DEAR DR. DONOHUE: I have a 66-year-old daughter who has had rheumatoid arthritis for many years. She has lived in a Third World country for more than 20 years and never has had access to very good medical care. Now she is back home, and she is much worse off than I have ever seen her. She thinks nothing can be done for her. Could you supply her with information on any new treatments? – R.K.

ANSWER: Rheumatoid arthritis strikes mostly women in their 40s and 50s. The immune system is involved, but what triggers it is something that is as yet undiscovered. Experts speculate that a bacterium or virus might activate an immune response that attacks and inflames joints (and other tissues and organs, such as blood vessels).

Your daughter has missed two decades of radical changes that have taken place in the treatment of rheumatoid arthritis. In the past 20 years, there has been a revolution in its therapy.

Almost from day one of diagnosis, patients today are put on medicines that put the lid on the errant immune system or on the destructive chemicals released by the immune attack. Methotrexate is a prime example. Five new drugs have found their way into treatment schedules. These drugs also target the immune system and its inflammatory byproducts. Their names are Humira, Kineret, Enbrel, Remicade and Arava. These medicines have the potential not only to relieve the pain of arthritis but to alter the course of the illness, limiting its progression.

Even if you daughter is not a candidate for the newer medicines, she might benefit from the many surgical procedures that are now available to replace and repair damaged joints.

Too often, treatment of arthritis focuses on medicines. Physical therapists help patients with exercise programs that strengthen muscles and protect joints. Occupational therapists outfit patients with devices that help them regain their mobility. Your daughter has much to gain by having doctors and therapists assess what is available to her.

DEAR DR. DONOHUE: This is the third (fourth?) time I have written you about the subject of blood donations. Can the general public sell their blood? I see advertisements for people to sell plasma. Wouldn’t the sale of blood solve the problem of blood shortages? – E.B.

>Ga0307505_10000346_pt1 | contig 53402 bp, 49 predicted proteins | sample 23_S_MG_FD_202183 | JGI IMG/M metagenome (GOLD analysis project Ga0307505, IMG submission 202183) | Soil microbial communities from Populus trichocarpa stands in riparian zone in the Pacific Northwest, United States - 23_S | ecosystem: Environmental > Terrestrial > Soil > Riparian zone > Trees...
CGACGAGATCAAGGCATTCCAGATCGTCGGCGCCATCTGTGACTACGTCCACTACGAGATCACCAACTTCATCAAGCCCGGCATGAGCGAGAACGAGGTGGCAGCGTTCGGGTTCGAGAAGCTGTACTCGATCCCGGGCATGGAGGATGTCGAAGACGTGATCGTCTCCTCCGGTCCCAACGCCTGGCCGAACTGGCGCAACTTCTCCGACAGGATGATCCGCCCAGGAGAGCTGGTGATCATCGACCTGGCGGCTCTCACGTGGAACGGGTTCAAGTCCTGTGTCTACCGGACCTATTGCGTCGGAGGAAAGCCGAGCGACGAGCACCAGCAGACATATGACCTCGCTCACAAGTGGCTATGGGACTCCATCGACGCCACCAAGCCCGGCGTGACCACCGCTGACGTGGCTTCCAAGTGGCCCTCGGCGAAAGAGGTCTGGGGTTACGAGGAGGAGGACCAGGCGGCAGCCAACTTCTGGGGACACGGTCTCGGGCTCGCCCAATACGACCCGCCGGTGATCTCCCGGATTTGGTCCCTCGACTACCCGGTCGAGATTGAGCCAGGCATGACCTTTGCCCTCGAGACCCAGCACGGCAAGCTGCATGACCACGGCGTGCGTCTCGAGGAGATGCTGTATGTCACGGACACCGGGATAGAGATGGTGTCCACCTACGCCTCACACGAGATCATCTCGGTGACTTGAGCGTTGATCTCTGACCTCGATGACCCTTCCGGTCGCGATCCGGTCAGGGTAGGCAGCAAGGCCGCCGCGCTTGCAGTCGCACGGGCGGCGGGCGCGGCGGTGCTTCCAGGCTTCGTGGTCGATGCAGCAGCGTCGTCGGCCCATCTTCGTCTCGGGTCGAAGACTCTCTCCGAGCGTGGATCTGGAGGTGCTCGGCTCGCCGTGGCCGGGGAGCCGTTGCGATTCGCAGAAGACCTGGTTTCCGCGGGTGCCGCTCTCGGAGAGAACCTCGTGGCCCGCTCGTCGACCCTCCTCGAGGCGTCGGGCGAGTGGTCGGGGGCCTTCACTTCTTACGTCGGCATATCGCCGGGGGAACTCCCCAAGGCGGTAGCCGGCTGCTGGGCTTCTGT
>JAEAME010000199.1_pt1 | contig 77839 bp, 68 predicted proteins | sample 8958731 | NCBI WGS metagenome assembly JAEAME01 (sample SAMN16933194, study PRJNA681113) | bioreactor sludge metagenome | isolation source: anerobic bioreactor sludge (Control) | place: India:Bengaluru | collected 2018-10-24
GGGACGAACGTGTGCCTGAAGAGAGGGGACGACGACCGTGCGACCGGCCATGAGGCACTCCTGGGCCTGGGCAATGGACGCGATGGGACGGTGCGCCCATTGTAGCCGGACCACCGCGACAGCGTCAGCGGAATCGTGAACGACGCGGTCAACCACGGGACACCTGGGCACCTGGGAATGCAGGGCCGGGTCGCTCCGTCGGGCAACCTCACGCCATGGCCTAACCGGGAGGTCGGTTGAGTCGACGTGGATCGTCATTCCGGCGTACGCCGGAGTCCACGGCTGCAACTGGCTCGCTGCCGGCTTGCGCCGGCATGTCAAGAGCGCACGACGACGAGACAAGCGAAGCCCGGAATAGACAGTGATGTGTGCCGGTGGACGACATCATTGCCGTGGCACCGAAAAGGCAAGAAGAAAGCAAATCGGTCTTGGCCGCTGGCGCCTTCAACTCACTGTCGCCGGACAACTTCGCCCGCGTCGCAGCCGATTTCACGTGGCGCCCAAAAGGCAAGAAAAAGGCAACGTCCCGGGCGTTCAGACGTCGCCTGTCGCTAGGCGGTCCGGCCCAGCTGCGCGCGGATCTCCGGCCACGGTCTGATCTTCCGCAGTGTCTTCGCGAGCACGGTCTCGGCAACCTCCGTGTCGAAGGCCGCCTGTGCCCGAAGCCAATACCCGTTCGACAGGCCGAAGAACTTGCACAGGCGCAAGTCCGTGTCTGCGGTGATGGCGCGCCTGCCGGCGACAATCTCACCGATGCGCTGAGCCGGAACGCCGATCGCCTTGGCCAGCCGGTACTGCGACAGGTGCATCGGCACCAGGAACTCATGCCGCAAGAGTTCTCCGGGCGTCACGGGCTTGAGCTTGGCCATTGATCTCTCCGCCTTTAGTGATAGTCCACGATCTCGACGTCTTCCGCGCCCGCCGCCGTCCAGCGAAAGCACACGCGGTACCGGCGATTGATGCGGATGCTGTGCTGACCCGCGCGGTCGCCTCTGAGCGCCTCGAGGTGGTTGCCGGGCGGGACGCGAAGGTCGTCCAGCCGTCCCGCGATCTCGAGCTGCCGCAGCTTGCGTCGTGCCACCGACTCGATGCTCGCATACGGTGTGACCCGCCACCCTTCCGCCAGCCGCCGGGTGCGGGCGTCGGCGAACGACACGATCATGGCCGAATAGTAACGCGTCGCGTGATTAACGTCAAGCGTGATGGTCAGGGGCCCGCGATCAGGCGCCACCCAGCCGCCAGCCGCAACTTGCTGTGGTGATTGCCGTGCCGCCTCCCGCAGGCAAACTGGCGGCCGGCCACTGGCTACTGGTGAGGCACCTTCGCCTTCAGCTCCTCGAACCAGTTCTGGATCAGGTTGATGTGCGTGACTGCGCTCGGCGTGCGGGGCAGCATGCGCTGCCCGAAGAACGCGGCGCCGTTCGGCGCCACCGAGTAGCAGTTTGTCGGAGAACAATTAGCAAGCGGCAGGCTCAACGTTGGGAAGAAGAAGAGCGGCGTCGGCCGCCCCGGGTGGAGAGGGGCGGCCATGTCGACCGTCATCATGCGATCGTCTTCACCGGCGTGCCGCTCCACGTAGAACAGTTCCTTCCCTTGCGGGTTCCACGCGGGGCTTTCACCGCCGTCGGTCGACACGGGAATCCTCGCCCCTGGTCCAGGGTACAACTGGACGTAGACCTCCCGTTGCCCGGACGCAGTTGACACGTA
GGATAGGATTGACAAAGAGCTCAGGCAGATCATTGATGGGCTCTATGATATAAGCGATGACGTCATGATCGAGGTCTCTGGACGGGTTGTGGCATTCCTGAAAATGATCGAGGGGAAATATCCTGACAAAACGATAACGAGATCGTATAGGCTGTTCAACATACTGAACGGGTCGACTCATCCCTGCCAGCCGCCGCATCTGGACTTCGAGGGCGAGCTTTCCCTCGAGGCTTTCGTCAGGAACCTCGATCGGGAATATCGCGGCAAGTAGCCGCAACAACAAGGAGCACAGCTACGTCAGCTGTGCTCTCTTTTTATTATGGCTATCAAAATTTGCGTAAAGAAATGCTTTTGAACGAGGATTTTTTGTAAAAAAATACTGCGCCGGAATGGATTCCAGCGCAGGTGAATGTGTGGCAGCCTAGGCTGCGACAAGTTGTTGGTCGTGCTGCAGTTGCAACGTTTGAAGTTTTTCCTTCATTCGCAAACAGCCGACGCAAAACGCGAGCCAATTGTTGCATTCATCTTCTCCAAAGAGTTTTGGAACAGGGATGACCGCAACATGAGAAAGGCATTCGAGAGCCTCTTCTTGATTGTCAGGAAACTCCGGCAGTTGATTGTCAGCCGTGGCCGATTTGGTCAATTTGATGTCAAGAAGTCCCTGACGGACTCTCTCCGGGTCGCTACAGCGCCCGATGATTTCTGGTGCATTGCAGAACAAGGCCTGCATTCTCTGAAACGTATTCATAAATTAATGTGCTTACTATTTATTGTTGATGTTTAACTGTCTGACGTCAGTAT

ANSWER: The sale of blood in the United States is not the norm. Paying donors for blood attracts people who are at high risk of having infections that can be transmitted by blood transfusions – drug addicts, for example. There are reliable tests that can detect most infectious agents in blood, but those tests are not always 100 percent reliable in the very early stages of a donor’s infection. Opening the door to even the slight chance of increasing the danger of infection is something that should not be encouraged.

In other parts of the world, where the supply of blood is in even greater shortage than it is here, the sale of blood is a standard practice.

Plasma is the fluid part of blood. It is devoid of red blood cells, white blood cells and platelets. It contains nutrients like protein, clotting factors and important enzymes. It has many medical uses. Unlike blood, plasma can be sterilized, and the threat of infection is eliminated. The buying and selling of plasma is, therefore, unrestricted.

You have provided an opportunity for me to encourage people to become blood donors. Less than 5 percent of eligible donors ever give blood. We would not be faced with blood shortages if more people would only find their way to blood banks for the donation of a most unique gift – their blood.

DEAR DR. DONOHUE: I have a curiosity question. How long can a human go without food or water? – M.J.

ANSWER: Most people can live one to two months without food. The actual time depends on how much fat is stored in their bodies at the onset of food deprivation.

People can live only four to 10 days without water.

DEAR DR. DONOHUE: I have a neighbor and friend, 33 years old, who has three small children. She suddenly became paralyzed in her legs. She is in the hospital and has something called transverse myelitis. Can she get over this? – B.K.

ANSWER: “Myelo” is a Greek prefix that sometimes means bone marrow, sometimes the spinal cord, and sometimes the insulating covering of nerves. Here it refers to the spinal cord.

It’s an inflammation of the cord and extends from one side of the cord to the other (“transverse”).

It interrupts transmission of nerve signals from the brain to muscles and from the body to the brain. The inflammation often occurs in the lower part of the cord and leaves the legs weak or paralyzed. The onset of the illness can take as long as several weeks or as little as a few hours. Initial symptoms are back pain and muscle weakness that often progresses to paralysis.

Your neighbor’s future is unpredictable. Some make a full recovery. Others never regain function. And still others regain some function but are left with a degree of permanent impairment.

Dr. Donohue regrets that he is unable to answer individual letters, but he will incorporate them in his column whenever possible. Readers may write him or request an order form of available health newsletters at P.O. Box 536475, Orlando, FL 32853-6475.


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